The news from Japan recently has been mixed. Manufacturers gained confidence this quarter, as reported by Bloomberg.
Japan's manufacturers gained in confidence for a second straight quarter, adding to signs that they may sustain investment and fuel economic expansion in the world's second-largest economy.
Confidence among manufacturers with at least 1 billion yen ($8.6 million) in capital was 10.5 points in the three months ending December, up from 6.4 points in the previous quarter, according to a survey jointly released by the Cabinet Office and Ministry of Finance in Tokyo today. A positive number means more companies indicated conditions have improved compared with the previous three months...
Confidence among large non-manufacturers fell to 10.5 points from 11.6 points, today's report showed. Overall business confidence rose to 10.5 points, from 9.7 points. Manufacturers expect confidence to fall to 6.9 points in the first quarter next year and decline further to 6.2 points in the following three months.
Manufacturers plan to increase spending by 14.3 percent in the year to March 31 and non-manufacturers plan to spend 10.3 percent more, today's report said. Profits at manufacturers will rise 6.8 percent this fiscal year which ends March 31, while non-manufacturers predict a 6.8 percent increase as well in profits.
But consumers remain reluctant to increase spending, according to another Bloomberg report.
Japan's households spent less in November, suggesting spending by individuals may not help sustain growth in the world's second-largest economy.
Spending by households headed by a salaried worker fell 0.7 percent to 307,309 yen ($2,638), seasonally adjusted from October, the statistics bureau said in Tokyo today. Unemployment rose to 4.6 percent, higher than the median estimate of 4.3 percent by 30 economists in a Bloomberg survey.
There were mixed indications on the inflation front as well.
Japan's consumer prices rose last month for the first time in two years, gains the central bank says need to be sustained before changing its policy of keeping interest rates at almost zero.
Core prices rose 0.1 percent from a year earlier, the first increase since October 2003, and only the second time in more than seven years, the government's statistics bureau said today in Tokyo. The gain, which excludes prices of fresh food, matched the median forecast of 30 economists surveyed by Bloomberg News...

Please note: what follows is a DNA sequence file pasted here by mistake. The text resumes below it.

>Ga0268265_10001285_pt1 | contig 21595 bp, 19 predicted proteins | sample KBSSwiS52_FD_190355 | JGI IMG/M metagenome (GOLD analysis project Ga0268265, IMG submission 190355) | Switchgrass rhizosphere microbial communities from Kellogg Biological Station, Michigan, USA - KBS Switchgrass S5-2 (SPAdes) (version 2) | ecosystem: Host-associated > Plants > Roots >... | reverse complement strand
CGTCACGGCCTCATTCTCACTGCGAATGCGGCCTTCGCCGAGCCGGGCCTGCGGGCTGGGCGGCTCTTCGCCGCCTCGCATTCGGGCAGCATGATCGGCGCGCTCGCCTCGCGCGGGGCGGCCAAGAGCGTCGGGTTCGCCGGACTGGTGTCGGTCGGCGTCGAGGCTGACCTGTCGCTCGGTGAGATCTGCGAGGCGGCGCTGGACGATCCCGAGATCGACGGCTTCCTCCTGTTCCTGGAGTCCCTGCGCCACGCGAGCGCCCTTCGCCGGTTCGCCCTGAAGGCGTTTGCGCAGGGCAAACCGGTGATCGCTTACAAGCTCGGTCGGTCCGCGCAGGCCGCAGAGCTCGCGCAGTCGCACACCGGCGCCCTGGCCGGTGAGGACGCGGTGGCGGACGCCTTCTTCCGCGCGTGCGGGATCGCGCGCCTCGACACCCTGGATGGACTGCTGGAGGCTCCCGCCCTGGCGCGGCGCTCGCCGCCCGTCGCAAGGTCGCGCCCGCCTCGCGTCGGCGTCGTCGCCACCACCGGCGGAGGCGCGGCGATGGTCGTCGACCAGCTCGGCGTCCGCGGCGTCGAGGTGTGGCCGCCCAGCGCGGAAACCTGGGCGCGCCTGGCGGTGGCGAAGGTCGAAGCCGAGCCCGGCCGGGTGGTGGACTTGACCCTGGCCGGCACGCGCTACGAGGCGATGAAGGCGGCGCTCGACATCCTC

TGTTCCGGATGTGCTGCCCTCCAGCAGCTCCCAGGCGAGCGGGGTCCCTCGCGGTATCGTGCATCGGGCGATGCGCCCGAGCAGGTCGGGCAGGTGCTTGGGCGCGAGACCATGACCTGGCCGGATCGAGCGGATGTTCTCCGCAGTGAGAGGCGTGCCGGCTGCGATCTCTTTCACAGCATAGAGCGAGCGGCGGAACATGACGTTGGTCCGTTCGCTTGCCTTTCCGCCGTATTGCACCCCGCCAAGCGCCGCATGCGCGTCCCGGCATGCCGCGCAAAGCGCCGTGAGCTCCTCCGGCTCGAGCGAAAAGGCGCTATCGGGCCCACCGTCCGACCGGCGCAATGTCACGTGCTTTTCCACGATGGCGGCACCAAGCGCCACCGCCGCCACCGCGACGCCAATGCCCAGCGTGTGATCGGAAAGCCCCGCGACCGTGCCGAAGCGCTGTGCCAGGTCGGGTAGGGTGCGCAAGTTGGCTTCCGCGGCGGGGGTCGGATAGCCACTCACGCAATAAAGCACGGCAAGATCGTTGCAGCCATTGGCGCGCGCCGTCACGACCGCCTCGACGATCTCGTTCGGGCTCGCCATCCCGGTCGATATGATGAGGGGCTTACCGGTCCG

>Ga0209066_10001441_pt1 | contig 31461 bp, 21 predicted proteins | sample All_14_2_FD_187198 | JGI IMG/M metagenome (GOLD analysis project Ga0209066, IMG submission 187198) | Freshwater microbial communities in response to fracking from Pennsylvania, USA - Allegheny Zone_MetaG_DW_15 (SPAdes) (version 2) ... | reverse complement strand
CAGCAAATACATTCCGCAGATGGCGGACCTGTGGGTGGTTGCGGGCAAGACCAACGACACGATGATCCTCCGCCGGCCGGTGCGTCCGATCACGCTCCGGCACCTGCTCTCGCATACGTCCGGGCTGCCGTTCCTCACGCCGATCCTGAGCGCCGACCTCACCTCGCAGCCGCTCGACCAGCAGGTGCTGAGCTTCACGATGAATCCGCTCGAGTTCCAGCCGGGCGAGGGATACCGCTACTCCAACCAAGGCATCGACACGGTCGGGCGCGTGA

Excluding energy and all food, Japan's consumer prices fell 0.2 percent in November, according to the statistics bureau, which released that gauge for the first time at the request of Internal Affairs Minister Heizo Takenaka...
Prices in Tokyo, home to one in 10 Japanese, fell 0.2 percent in December from a year earlier, the statistics bureau said today. That matched economists' estimates in the Bloomberg survey.
But investors remain enthusiastic about Japan, with the Nikkei 225 closing above 16,000 yesterday.
Japanese share prices closed above 16,000 points Monday for the first time in over five years, gaining 1.04 percent as investors returned from a three-day weekend in an upbeat mood, dealers said.
They said after a year in which the main Nikkei has now risen by 40 percent, investors are betting on further gains in 2006 as the world's second-largest economy recovers after a decade in the doldrums.
The Tokyo Stock Exchange's benchmark Nikkei-225 index climbed 166.30 points to 16,107.67, the highest close since October 5, 2000.
The broader TOPIX index of all first-section shares closed up 11.05 points or 0.67 percent at 1,648.94 on turnover of 1.87 billion shares.
Meanwhile, in China, car production hit a record in November.
China's car production in November grew 52.1 percent from the same month last year to a record 291,900 units, breaking the previous record set in June of 275,100 units, according to data released by the National Bureau of Statistics Friday.
But there are signs that the breakneck pace of expansion in China may be coming to an end, with house prices slipping:
The Chinese Ministry of Construction said Monday the average housing prices in China's 70 major and medium-sized cities dropped by about 0.6 percent on a month-to-month basis since early July of 2005.
...and crude oil imports falling:
CHINA last month experienced its biggest drop in crude oil imports since January due to high prices and mild growth in demand, according to the latest figures.
China imported 10.33 million metric tons of the fuel in November, down 7.1 percent from a year earlier, the Customs General Administration of China said yesterday.